distance covered by four half cycles. From this it
would appear that two wavelengths were being
measured but in fact normal time-base calibration
for flaw detection purposes is always half of the total
distance travelled; the half calibration therefore
cancels out the double wavelength. The half cycles
should be regularly spaced, uneven spacing
indicating a distorted pulse, and probes exhibiting
this feature should not be used with the D.G.S.
system.
A.2 Method of measurement of near field
A.2.1 Method 1 (if an immersion tank is available).
Plot the distance/amplitude curve of a small
reflector along the axis of the beam. The near field
length, N, is shown by the maximum amplitude
position before the curve falls away into the far field.
A useful target for this operation is a 2 mm or 3 mm
diameter ball, mounted on the end of a rod whose
diameter is less than the ball at the mounting point.
The near field length for steel can be calculated from
the empirical determination of N for water since the
ratio of the two near fields is inversely proportional
to the ratio of the velocities, i.e.:
A.2.2 Method 2 (if an immersion tank is not
available). In this case, the distance/amplitude
curve of the back echo is plotted from flat parallel
samples of steel of similar velocity whose width
would not restrict the beam. The curve should be
plotted on logarithmic paper and after
approximately three near field lengths, it should
form a straight line. If not, attenuation has to be
allowed for (see B.1.1), and when taken into account
for the back wall echo a straight line should result
in the far field past three near field lengths. If the
straight line is then projected up to the zero decibel
line, the intersection point will be or 1.57 N,
where N is the near field length.
Appendix B Notes for guidance on the
D.G.S. diagram
B.1 Normal probes. (See Figure 2.)
B.1.1 General. The D.G.S. diagram for single crystal
normal probes was drawn by plotting amplitude in
decibels from a series of disc shaped reflectors with
increasing distance from the probe in water. The
loss due to water attenuation was allowed for in
each case and therefore the graph shows the
reflection conditions for any material assuming no
attenuation.
The distance is given in near fields and is on a log
base. If the near field length N is not known for the
probe in use it may be calculated from the formula
where D is the crystal diameter.
Frequency
velocity
wavelength
-------------------------------- =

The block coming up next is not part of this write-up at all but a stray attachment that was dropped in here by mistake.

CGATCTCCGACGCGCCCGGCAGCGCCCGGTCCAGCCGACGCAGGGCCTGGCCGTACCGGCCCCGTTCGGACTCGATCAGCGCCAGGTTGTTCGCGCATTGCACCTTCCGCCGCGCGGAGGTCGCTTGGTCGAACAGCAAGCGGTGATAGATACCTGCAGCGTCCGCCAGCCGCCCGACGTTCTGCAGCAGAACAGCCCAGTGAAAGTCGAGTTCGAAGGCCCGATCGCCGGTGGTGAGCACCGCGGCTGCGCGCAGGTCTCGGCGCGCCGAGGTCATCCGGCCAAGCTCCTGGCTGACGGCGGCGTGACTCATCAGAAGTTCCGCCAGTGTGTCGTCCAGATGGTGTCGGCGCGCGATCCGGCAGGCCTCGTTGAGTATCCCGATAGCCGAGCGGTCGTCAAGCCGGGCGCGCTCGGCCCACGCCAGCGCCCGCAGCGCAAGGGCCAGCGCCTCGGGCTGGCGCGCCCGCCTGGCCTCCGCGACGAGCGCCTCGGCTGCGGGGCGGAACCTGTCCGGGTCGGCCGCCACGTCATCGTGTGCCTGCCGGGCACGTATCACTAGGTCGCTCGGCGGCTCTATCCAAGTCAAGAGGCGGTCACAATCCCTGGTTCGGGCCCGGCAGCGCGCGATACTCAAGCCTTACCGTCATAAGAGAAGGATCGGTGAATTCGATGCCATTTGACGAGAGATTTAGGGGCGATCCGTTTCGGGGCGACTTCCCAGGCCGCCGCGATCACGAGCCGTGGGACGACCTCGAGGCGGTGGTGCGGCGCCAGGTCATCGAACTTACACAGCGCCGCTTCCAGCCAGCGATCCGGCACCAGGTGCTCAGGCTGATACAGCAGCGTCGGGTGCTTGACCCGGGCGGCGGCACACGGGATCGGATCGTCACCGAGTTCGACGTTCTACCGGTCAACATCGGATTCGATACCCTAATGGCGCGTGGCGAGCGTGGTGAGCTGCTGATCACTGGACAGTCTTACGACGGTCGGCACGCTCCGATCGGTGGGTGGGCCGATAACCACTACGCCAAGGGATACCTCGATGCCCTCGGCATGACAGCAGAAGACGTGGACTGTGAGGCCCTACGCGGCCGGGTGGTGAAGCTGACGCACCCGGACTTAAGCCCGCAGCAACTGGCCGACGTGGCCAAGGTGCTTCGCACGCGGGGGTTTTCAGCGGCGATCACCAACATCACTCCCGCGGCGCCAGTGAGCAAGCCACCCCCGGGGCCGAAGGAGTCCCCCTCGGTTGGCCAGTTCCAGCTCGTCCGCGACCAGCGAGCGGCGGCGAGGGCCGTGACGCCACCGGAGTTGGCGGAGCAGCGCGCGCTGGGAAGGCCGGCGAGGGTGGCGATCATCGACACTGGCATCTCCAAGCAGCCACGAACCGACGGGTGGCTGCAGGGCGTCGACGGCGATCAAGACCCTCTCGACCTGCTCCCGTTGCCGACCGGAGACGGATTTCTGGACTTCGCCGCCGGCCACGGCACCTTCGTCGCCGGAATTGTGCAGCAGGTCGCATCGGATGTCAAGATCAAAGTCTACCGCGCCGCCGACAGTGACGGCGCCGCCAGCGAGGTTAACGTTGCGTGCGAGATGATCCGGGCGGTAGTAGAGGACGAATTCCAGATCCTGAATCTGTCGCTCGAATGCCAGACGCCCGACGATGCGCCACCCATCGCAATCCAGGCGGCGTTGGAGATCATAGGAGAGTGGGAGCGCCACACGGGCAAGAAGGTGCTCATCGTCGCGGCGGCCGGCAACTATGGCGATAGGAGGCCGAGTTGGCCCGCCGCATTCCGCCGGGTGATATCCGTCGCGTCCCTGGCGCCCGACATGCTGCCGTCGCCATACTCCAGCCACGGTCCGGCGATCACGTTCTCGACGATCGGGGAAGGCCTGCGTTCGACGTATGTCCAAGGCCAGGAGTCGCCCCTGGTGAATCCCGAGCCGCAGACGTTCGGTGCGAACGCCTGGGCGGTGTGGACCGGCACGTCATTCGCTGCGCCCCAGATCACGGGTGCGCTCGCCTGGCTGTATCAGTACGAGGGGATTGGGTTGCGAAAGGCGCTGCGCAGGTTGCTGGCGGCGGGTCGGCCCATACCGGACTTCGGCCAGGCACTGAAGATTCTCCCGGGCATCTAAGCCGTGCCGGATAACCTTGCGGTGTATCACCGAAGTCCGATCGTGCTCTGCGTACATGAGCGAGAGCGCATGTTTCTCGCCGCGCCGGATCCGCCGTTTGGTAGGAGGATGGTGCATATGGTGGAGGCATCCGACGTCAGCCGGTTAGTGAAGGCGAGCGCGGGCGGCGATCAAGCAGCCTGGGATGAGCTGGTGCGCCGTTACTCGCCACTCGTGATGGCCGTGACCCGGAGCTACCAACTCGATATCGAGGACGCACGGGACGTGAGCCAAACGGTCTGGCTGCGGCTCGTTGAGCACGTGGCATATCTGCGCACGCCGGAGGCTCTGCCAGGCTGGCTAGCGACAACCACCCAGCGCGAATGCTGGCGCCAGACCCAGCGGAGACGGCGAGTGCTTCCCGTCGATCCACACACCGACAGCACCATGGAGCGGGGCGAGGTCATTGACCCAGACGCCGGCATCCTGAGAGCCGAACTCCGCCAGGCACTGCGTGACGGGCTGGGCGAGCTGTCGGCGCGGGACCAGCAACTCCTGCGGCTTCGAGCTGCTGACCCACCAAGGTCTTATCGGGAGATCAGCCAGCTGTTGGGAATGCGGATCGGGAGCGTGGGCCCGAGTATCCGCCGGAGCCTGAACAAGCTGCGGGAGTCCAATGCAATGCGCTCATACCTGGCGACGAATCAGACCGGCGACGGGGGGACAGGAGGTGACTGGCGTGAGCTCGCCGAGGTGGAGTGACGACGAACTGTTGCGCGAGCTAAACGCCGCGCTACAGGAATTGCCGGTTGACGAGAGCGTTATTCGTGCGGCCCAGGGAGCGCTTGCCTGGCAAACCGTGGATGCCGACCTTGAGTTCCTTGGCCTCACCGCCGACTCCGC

N steel ( )
N water ( )
--------------------------
Velocity water ( )
Velocity steel ( )
------------------------------------------- =
N
2
--------
N
D
2
4 wavelength
----------------------------------------- =
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BS 3923-2:1972
6
BSI 01-1999
The backwall echo line indicates the maximum
reflection from a large reflector with increasing
distance from the probe, which becomes a straight
line after three near field lengths. This confirms the
radiation law for large reflectors in the far field, i.e.
the amplitude is inversely proportional to the
distance, so that if the distance is doubled the
amplitude is halved: a 6 dB reduction. This law
provides a simple method of measuring attenuation.
If a difference of more than 6 dB is measured, then
this will be due to attenuation in the material,
leaving a simple calculation for the attenuation
factor.
Example 1
Plate thickness 30 mm
Probe frequency 4 MHz
Probe diameter 10 mm
Near field length 17 mm
The second back echo at 60 mm distance is greater
than 3N (51 mm), therefore, the second and fourth
echoes are on the 6 dB slope.
Suppose the difference in echo amplitude measured
between second and fourth echo = 10 dB. Total beam
path between second and fourth echo = 120 mm.
Therefore, the attenuation of the plate material
at 4 MHz is
Alternatively, back echoes in the near field may be
used. Any difference between their amplitude in
excess of what is shown in Figure 2 indicates the
amount of attenuation over the total distance
travelled between the two echoes.
NOTE The attenuation factor in the example 1/30 dB/mm
means that the sound is attenuated by 1/30 dB for every
millimetre of sound path travelled, bearing in mind that the
sound in a reflection technique has to travel there and back.
Since the flaw detector calibration is always for the
distance in front of the probe and not the total
distance travelled, it may be more convenient to
express the factor in the same way, i.e. 1/15 dB/mm
or 66 dB/m. It is important to indicate in which form
the factor is being used.
The lines below the back echo line show the
amplitude of reflectors which are smaller than the
beam width. These values are shown in relation to
the crystal diameter and, for small reflectors within
the near field, the nodes and anti-nodes of